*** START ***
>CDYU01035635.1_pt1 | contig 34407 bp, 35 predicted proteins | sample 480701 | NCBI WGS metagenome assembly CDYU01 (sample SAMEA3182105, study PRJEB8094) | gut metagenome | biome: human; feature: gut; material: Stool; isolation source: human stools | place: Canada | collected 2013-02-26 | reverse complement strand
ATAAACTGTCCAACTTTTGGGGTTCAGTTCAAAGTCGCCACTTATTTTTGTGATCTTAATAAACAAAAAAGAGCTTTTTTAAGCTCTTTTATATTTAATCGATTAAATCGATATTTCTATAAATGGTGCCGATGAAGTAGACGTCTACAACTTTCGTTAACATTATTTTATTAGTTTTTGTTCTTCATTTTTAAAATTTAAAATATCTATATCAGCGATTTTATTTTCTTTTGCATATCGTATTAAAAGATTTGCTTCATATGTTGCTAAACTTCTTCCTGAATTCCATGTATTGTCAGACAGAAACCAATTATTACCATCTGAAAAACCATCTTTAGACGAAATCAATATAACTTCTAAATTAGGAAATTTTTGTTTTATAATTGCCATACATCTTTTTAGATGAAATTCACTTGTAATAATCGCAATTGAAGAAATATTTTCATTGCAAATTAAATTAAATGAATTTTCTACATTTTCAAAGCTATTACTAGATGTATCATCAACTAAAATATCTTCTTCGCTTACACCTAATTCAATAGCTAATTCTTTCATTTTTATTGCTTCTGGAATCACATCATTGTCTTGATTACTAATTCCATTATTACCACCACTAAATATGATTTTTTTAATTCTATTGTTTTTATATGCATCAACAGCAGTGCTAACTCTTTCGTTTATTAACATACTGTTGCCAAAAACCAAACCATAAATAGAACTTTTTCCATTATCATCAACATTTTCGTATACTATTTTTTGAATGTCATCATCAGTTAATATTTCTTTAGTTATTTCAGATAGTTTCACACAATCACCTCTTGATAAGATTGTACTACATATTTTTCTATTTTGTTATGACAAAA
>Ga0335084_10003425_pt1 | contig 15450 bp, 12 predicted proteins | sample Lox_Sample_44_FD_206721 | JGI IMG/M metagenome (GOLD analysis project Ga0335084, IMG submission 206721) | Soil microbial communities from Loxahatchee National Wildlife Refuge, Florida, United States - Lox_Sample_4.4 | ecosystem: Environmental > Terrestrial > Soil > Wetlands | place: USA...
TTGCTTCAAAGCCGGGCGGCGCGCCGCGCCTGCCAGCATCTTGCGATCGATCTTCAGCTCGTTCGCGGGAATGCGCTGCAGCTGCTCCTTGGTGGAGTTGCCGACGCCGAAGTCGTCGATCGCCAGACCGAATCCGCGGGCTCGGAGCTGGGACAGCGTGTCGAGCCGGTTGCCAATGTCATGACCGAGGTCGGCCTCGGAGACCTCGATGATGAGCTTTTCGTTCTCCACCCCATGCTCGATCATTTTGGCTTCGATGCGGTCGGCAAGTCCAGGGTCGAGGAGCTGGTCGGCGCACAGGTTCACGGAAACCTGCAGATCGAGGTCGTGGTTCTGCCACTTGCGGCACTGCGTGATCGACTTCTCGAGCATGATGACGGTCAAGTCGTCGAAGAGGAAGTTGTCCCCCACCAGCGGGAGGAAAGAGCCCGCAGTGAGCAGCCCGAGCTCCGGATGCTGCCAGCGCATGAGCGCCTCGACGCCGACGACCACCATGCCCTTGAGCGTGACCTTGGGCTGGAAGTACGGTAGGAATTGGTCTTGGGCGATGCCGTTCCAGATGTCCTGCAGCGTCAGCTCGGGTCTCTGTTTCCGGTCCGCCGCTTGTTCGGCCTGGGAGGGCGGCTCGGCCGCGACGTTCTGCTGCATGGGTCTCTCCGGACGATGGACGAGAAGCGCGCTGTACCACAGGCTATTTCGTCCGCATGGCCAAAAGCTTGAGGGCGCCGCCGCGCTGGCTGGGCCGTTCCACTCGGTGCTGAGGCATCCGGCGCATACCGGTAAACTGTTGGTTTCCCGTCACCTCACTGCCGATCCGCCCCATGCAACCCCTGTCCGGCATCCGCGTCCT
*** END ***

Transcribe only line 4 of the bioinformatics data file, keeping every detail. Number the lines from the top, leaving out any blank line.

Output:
TTGCTTCAAAGCCGGGCGGCGCGCCGCGCCTGCCAGCATCTTGCGATCGATCTTCAGCTCGTTCGCGGGAATGCGCTGCAGCTGCTCCTTGGTGGAGTTGCCGACGCCGAAGTCGTCGATCGCCAGACCGAATCCGCGGGCTCGGAGCTGGGACAGCGTGTCGAGCCGGTTGCCAATGTCATGACCGAGGTCGGCCTCGGAGACCTCGATGATGAGCTTTTCGTTCTCCACCCCATGCTCGATCATTTTGGCTTCGATGCGGTCGGCAAGTCCAGGGTCGAGGAGCTGGTCGGCGCACAGGTTCACGGAAACCTGCAGATCGAGGTCGTGGTTCTGCCACTTGCGGCACTGCGTGATCGACTTCTCGAGCATGATGACGGTCAAGTCGTCGAAGAGGAAGTTGTCCCCCACCAGCGGGAGGAAAGAGCCCGCAGTGAGCAGCCCGAGCTCCGGATGCTGCCAGCGCATGAGCGCCTCGACGCCGACGACCACCATGCCCTTGAGCGTGACCTTGGGCTGGAAGTACGGTAGGAATTGGTCTTGGGCGATGCCGTTCCAGATGTCCTGCAGCGTCAGCTCGGGTCTCTGTTTCCGGTCCGCCGCTTGTTCGGCCTGGGAGGGCGGCTCGGCCGCGACGTTCTGCTGCATGGGTCTCTCCGGACGATGGACGAGAAGCGCGCTGTACCACAGGCTATTTCGTCCGCATGGCCAAAAGCTTGAGGGCGCCGCCGCGCTGGCTGGGCCGTTCCACTCGGTGCTGAGGCATCCGGCGCATACCGGTAAACTGTTGGTTTCCCGTCACCTCACTGCCGATCCGCCCCATGCAACCCCTGTCCGGCATCCGCGTCCT